Does anybody else feel super guilty when they don’t blog for a while? Yes? OK, me too. Alack and alas, I’ve been too busy. I know that’s not a great excuse and I should find the time to blog, but, well, I’ve been too busy. My husband and I opened our brewery March 6, had a grand opening March 8, and have been getting into the rhythm of running our own business ever since. For those of you out there with small business experience, you know what it’s like to wake up, bound out of bed, try to get as much done as humanly possible in the shortest amount of time possible, realize it’s 3 p.m. and you still haven’t eaten anything, try to spend quality time with your child (because that’s more important than anything, and that includes blogging), work, work, work, finally eat something at 9 p.m., and collapse into bed. Welcome to my past few weeks. Whew!

Luckily I found some time today while the Peanut was sleeping to do something just for me. I’ve been missing having creative outlet nearly every day. Before March I was turning out crochet projects right and left. Since the beginning of March I’ve added about three rows to the ripple blanket I’m working on. So it was high time for a little crafty time.

I had an old purple knit sweater I bought from Eddie Bauer years ago. It has been very loved, but the shoulders were starting to fray from so much use. So instead of getting rid of it, I cut the back out of it to use as backing for a pillow case. Here’s the raw materials for my project:

Raw matieralsThe church my mother-in-law attends has been clearing out a lot of the yarn and material it has accumulated for projects over the years. It’s a sad thing, really, that so few people still attend services there that there’s no one to make blankets and scarves for people who need them. So Terry has given a lot of the fabric to me. It’s lovely stuff, too. I can’t wait to make all sorts of things with it. The two fabrics in the photo above both came out of the box she brought me when she and my father-in-law came to visit a few weeks ago.

The actual cutting of fabric and sewing it together took me about an hour while Peanut slept. It was nice to use my sewing machine again after not touching it for months!

Upcycled pillow frontHere’s the front of my upcycled pillow on our bed (the quilt is also something I made).

Upcycled pillow backAnd here’s the back of the pillow, using the sweater. Turned out pretty nicely, huh? Advice for anyone else sewing on knitwear: It’s stretchy, so let the sewing machine pull the knit material through instead of tugging it through yourself. It gets all bunchy and weird if you tug it.

Upcycled pillowI’m delighted by how my quick little project turned out! It feels nice to make something after several weeks of working all the time. It’s also nice to have something new (made from something old) to spruce up our bed!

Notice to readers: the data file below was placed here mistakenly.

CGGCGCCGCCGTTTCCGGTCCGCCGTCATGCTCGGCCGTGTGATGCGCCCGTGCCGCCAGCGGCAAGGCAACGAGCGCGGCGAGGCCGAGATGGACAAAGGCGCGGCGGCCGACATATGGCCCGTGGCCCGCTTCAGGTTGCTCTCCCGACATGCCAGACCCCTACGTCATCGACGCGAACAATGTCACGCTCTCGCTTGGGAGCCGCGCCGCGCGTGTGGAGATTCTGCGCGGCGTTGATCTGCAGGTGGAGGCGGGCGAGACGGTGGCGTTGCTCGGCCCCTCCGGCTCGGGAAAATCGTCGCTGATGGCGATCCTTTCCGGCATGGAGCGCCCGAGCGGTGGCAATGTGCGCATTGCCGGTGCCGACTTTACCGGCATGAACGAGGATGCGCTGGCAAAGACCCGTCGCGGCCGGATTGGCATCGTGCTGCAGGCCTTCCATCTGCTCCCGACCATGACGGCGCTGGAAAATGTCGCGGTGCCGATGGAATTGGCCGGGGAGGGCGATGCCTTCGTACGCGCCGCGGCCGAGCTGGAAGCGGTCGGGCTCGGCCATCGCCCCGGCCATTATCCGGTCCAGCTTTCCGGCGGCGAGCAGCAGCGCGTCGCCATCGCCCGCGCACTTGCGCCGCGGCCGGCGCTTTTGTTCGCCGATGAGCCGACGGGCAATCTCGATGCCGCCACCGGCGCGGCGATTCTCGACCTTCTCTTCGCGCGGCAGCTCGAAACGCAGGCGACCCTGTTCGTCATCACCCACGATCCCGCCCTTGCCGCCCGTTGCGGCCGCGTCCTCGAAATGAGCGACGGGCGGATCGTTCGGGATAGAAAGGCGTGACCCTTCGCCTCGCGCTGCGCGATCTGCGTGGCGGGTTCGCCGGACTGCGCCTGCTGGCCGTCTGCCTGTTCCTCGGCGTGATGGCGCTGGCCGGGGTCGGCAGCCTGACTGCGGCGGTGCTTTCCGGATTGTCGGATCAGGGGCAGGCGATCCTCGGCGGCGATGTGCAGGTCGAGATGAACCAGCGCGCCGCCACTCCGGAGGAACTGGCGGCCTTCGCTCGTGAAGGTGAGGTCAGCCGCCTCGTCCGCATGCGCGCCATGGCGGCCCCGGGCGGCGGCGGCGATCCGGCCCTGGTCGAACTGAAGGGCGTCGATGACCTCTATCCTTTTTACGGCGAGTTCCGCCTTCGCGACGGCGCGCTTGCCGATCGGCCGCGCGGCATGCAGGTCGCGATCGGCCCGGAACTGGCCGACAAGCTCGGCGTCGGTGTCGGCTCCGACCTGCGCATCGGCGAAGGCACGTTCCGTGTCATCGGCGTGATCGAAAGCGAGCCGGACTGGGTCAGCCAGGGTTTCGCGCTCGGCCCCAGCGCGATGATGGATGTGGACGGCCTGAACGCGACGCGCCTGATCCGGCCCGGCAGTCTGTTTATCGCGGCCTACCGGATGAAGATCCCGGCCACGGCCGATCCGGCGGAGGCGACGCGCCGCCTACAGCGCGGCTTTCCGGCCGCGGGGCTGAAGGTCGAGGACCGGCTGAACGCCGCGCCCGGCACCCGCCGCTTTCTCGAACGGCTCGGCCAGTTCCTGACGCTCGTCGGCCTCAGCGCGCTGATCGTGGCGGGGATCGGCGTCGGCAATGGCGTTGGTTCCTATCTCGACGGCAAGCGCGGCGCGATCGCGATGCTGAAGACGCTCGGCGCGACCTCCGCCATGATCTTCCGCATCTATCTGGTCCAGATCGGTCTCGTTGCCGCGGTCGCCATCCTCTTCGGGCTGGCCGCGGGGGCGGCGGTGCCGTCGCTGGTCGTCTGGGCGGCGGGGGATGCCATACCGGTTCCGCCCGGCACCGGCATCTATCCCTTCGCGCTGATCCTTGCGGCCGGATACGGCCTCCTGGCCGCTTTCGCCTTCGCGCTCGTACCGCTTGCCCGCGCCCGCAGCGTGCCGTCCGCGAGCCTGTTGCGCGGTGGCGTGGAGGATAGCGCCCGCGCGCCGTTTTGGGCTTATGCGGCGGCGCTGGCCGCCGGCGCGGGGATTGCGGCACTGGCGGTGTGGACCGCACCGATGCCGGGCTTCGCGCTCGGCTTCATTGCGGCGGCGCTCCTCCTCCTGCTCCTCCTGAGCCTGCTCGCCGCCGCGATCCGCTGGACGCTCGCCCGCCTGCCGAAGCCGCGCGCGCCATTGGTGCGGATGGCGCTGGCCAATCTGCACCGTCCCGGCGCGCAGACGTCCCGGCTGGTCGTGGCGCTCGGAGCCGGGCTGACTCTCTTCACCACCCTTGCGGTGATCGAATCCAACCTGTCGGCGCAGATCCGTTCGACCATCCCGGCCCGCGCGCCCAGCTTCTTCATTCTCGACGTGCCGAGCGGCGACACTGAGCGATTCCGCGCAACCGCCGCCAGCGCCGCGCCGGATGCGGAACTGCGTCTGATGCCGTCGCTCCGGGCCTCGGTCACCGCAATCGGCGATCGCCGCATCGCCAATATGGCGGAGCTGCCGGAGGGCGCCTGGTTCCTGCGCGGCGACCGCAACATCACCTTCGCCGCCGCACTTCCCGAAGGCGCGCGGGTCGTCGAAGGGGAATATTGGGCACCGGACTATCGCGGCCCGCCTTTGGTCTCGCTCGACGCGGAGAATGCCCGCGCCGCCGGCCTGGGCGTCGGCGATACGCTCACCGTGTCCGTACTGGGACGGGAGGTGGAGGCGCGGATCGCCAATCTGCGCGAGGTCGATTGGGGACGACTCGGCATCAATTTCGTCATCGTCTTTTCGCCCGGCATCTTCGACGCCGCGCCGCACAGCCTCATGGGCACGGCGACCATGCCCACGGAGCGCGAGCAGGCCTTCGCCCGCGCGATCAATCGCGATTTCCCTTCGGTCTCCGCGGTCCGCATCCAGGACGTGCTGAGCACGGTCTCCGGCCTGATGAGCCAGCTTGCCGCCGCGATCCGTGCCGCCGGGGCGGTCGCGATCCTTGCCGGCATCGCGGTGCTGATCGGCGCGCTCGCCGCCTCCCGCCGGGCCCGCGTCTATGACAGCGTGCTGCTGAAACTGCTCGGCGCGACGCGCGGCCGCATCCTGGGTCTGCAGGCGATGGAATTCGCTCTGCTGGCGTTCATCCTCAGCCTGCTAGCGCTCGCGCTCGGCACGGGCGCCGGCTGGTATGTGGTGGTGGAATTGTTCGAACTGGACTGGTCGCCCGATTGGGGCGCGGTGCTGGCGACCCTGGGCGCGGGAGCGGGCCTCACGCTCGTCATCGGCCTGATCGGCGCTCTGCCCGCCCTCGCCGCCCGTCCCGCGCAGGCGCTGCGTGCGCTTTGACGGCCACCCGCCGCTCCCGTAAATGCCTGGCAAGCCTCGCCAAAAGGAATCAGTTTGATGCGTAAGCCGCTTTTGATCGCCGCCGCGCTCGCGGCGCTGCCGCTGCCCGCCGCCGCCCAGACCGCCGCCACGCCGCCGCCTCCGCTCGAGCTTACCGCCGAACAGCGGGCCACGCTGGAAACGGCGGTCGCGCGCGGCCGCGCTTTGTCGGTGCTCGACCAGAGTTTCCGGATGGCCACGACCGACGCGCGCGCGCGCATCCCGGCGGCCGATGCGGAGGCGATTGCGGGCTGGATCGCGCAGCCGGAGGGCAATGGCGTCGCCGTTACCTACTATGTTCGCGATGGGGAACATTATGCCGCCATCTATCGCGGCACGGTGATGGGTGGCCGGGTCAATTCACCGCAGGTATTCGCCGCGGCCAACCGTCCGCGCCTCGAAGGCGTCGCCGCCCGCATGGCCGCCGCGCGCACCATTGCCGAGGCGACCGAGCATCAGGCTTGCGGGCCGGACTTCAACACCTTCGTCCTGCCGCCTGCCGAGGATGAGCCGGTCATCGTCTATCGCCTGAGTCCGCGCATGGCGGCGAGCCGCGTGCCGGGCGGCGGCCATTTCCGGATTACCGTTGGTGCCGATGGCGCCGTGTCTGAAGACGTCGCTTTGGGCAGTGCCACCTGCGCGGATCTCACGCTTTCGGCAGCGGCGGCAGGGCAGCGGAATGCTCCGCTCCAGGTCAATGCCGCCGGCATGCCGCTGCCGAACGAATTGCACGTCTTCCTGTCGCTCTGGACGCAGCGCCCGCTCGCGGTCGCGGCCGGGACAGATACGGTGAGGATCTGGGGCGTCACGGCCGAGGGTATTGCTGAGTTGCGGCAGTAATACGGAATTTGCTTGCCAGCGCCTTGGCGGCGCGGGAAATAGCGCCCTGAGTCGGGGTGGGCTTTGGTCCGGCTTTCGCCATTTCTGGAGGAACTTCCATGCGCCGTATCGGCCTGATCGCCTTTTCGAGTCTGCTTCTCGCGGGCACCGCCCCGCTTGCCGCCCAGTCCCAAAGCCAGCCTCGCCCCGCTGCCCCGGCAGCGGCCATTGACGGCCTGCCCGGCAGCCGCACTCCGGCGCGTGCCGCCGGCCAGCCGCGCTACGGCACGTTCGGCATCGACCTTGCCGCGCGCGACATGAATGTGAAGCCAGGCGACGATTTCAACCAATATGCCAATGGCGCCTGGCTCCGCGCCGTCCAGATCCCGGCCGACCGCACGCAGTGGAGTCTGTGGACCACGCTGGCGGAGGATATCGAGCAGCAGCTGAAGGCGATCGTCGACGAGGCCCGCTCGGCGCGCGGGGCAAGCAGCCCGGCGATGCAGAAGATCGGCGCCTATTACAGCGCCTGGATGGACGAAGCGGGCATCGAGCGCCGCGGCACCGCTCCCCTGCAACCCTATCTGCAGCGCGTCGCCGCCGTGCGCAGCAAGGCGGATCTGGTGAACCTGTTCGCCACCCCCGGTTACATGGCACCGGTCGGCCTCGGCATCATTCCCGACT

Upcycled pillow  and room

 

 

 

 

Bentwood cane chair

When I was at my favorite antique/consignment store last weekend picking up chairs for the brewery, there was a deliciously retro rocking chair for sale that was definitely in my price range at $15. It had lovely curvy lines. Cane back and seat. And even though the cane seat is ripped and needs replacing, I knew the chair was something awesome. But I left without it. And kicked myself for that all week, especially after I saw  the same one in this design post. I couldn’t get the picture to embed, but if you want to take a look, it’s the 21st picture in the post (I counted two vertical pictures side-by-side as one photo for my counting purposes).

I thought surely at that price the lovely rocker would be gone in no time flat. So imagine my great joy when I went back this weekend and there was my rocker! I snatched it up at once.

Cane chair 2

Isn’t it awesome? I think it’s pretty spectacular. And for $15? Steal. Most of the chairs like it I found with a quick Google search turned up chairs selling for $70-$150.

WEB 2-2-13 cane chair 3

As you can see the cane seat is in rough shape. I haven’t decided yet if I am going to try to reinforce it from underneath or if I’ll remove the cane seat and build a cushion instead.

WEB 2-2-13 cane chair 4

Initially I thought I would paint it a bright color like red. I think it would make a great accent piece for our living room. But my husband said he thinks it should remain stained wood. If we keep it stained wood I will sand the current stain down and re-stain it to get rid of the dings and scratches that are most visible. I think we’ll wait to do anything with it for a month or two to give it time to percolate in our brains so we make the right decision.

WEB 2-2-13 cane chair 5

And if we can’t save the cane seat, well, the rest of the chair has great bones. I am sure it will look beautiful no matter what we do with it!

P.S. Yep, you got it, my bookshelves are not styled. We have so many books (and I like it that way), there’s no room for styling!